|Thursday, June 16, 2005
|Contact: Maurits Bruggink
|Plans to cut taxes on racing in New Zealand
The National Party of New Zealand has announced plans to lower taxes on betting and to introduce tax incentives for thoroughbred and standardbred breeders.
According to the plans, the betting duty would be made equal to the duties paid by casinos. Betting duties are currently 20 per cent of betting profit, compared to a 4 per cent of betting profit on casino wins.
Breeders will be allowed to completely write-off stallions in two years, while this used to be possible by only 25 per cent per year.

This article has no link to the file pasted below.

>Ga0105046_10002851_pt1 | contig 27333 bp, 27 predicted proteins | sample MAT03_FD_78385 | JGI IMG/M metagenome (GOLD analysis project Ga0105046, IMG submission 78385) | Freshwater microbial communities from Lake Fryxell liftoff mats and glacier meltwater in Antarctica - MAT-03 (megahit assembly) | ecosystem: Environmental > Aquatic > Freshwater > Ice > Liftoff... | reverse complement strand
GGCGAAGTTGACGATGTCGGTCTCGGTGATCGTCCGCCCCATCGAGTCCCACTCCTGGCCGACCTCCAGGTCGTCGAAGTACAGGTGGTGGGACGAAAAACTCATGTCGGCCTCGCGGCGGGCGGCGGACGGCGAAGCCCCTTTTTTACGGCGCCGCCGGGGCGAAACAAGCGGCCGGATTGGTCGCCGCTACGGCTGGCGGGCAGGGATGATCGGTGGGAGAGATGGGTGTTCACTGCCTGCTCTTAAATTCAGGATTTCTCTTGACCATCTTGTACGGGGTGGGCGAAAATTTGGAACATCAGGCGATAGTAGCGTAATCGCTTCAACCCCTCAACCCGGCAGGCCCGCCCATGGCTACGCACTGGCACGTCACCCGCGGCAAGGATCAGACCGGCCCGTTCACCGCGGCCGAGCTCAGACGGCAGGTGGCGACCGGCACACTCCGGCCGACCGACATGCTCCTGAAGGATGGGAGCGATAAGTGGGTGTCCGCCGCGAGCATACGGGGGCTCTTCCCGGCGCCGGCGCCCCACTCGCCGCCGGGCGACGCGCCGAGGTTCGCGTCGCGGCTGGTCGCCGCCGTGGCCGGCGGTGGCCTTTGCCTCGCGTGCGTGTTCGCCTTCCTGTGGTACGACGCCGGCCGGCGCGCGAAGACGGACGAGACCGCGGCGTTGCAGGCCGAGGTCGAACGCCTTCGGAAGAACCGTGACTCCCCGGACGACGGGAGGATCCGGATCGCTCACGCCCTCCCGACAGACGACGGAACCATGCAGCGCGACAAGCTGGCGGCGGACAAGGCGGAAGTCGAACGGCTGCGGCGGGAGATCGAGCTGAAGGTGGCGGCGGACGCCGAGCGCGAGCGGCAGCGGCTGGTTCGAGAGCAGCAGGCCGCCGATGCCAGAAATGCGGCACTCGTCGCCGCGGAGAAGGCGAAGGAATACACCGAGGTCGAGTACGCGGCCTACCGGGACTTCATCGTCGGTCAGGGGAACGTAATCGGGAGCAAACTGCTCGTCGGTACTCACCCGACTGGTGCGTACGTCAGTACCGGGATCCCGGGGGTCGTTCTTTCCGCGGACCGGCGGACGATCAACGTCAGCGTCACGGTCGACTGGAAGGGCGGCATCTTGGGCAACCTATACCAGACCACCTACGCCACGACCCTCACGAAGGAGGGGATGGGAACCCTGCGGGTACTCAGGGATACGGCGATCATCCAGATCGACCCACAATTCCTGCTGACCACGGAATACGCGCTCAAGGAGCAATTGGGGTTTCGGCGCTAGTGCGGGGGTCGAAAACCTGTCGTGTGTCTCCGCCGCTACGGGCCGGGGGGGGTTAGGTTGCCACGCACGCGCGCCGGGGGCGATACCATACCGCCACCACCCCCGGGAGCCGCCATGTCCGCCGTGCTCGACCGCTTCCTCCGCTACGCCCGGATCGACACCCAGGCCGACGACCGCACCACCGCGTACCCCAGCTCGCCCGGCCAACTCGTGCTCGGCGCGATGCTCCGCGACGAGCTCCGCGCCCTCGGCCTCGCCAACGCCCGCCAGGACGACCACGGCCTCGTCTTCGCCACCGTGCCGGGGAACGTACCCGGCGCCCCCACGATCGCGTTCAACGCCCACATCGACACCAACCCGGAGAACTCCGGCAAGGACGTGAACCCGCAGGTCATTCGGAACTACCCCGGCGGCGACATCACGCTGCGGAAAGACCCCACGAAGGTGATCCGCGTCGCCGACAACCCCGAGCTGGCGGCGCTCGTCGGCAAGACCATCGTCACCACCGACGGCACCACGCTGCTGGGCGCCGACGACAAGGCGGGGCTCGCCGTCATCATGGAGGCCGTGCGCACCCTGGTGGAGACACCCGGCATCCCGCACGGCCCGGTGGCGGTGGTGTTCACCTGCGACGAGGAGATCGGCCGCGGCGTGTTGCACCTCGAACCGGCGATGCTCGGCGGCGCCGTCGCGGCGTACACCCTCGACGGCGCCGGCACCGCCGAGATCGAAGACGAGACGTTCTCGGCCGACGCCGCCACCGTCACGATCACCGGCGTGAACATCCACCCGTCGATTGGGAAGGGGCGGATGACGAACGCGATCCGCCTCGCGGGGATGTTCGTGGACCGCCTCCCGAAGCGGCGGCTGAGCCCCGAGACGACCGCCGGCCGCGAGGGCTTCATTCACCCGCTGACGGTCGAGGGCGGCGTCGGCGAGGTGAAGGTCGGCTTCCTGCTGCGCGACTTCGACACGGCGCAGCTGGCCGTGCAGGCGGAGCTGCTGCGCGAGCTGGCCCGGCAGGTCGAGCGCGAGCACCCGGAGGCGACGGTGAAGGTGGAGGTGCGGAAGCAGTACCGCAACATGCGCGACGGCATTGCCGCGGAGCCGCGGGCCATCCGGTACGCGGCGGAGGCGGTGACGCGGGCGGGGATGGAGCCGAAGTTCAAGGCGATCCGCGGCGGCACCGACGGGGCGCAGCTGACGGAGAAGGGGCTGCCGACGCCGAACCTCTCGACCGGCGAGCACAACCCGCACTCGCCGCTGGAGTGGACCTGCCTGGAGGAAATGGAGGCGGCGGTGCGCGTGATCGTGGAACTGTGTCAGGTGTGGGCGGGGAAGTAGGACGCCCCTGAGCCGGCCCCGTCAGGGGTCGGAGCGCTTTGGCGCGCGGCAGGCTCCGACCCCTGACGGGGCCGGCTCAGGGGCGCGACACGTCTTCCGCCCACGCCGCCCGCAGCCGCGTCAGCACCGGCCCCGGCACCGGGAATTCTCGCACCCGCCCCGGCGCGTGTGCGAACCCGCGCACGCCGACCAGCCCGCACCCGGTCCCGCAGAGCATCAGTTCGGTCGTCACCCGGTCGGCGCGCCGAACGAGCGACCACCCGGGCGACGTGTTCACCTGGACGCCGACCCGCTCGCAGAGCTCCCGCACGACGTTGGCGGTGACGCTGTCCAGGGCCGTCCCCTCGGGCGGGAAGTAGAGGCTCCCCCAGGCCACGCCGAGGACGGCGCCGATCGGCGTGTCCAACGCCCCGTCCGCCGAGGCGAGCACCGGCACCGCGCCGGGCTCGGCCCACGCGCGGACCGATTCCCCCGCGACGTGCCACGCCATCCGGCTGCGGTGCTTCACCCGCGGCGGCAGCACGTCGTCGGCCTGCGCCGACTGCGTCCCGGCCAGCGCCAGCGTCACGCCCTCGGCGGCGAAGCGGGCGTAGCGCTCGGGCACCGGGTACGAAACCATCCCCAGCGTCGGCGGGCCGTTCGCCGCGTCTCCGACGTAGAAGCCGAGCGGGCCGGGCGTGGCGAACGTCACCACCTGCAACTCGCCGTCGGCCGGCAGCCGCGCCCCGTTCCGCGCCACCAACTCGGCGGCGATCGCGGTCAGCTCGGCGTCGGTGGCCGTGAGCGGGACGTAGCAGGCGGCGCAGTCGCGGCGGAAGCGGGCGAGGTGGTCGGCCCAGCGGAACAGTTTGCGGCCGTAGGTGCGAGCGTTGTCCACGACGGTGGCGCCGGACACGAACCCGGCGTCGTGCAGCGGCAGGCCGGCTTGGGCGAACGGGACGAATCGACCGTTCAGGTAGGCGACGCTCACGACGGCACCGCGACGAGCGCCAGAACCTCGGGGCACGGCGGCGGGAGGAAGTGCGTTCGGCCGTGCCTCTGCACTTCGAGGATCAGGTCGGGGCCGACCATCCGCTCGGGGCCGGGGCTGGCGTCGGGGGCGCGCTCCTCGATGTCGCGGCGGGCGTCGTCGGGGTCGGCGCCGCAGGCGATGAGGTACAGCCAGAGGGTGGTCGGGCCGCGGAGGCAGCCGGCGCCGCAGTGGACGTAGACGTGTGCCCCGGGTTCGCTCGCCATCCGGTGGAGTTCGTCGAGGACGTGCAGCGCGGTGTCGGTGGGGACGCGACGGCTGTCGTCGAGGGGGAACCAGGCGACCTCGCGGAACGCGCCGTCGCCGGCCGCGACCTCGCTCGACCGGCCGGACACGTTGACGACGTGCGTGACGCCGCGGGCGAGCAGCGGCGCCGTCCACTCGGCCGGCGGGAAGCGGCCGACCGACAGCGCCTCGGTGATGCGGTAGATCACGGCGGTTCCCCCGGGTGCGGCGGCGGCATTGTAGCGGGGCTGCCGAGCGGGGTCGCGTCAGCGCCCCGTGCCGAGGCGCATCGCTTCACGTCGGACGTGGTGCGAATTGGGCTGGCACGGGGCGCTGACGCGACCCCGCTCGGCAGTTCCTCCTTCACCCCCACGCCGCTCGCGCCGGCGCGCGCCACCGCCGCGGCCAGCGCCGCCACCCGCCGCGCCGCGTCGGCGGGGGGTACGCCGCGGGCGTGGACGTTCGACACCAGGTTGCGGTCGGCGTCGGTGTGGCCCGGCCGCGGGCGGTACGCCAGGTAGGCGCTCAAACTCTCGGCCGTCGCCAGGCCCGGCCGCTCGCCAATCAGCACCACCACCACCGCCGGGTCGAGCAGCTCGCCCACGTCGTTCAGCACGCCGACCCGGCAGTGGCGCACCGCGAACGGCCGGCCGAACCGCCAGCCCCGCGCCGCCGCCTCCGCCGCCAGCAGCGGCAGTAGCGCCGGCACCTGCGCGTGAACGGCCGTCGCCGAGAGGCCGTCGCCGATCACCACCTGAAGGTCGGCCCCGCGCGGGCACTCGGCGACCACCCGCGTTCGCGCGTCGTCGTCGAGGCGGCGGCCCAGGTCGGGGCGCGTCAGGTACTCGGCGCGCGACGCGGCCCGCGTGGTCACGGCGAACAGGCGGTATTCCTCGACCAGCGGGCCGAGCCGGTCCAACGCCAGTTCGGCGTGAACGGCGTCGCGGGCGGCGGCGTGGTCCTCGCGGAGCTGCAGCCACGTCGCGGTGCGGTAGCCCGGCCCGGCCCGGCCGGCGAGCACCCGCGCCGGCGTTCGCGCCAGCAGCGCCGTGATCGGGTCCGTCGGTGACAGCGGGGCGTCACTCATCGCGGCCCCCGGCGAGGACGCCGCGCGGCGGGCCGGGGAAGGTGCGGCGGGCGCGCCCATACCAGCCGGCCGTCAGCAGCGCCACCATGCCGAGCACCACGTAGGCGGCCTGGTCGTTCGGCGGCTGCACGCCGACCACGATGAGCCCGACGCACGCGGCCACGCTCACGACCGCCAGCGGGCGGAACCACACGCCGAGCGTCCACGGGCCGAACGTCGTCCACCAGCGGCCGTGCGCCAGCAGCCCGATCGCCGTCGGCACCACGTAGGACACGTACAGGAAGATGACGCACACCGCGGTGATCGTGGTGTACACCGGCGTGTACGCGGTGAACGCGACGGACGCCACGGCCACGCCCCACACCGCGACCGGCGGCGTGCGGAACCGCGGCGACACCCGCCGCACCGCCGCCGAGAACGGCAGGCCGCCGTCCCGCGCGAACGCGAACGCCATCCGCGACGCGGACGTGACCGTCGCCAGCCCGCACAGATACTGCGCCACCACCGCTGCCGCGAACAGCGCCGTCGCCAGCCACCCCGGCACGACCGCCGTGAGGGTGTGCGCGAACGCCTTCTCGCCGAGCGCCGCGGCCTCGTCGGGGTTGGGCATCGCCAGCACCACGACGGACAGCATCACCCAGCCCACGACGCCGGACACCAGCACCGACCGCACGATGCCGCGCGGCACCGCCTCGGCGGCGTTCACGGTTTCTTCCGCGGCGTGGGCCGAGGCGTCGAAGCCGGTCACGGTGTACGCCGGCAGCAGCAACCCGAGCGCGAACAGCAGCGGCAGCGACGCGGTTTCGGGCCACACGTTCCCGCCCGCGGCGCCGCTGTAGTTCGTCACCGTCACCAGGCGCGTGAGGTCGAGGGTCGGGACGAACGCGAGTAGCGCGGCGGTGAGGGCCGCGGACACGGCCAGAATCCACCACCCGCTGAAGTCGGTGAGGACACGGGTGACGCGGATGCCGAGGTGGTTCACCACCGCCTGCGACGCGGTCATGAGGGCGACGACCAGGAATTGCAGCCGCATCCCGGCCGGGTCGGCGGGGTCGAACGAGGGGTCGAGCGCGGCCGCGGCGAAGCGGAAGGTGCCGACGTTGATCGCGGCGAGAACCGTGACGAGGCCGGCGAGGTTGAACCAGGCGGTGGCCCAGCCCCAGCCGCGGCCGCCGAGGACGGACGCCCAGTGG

The makers of the plans acknowledge that racing is facing increased competition from new gaming products such as casinos, gaming machines and lotto but also from offshore betting and interactive wagering. As the viability of racing is dependent on a Gaming Product, it needs an lower betting tax to be able to compete.
As is the case in many other countries, the racing economy employs many people in both rural and urban environments. In New Zealand, racing supports 18,300 fulltime jobs and exports some $130 million-worth of horses. Tax contributions amount to NZ$1,5 billion.
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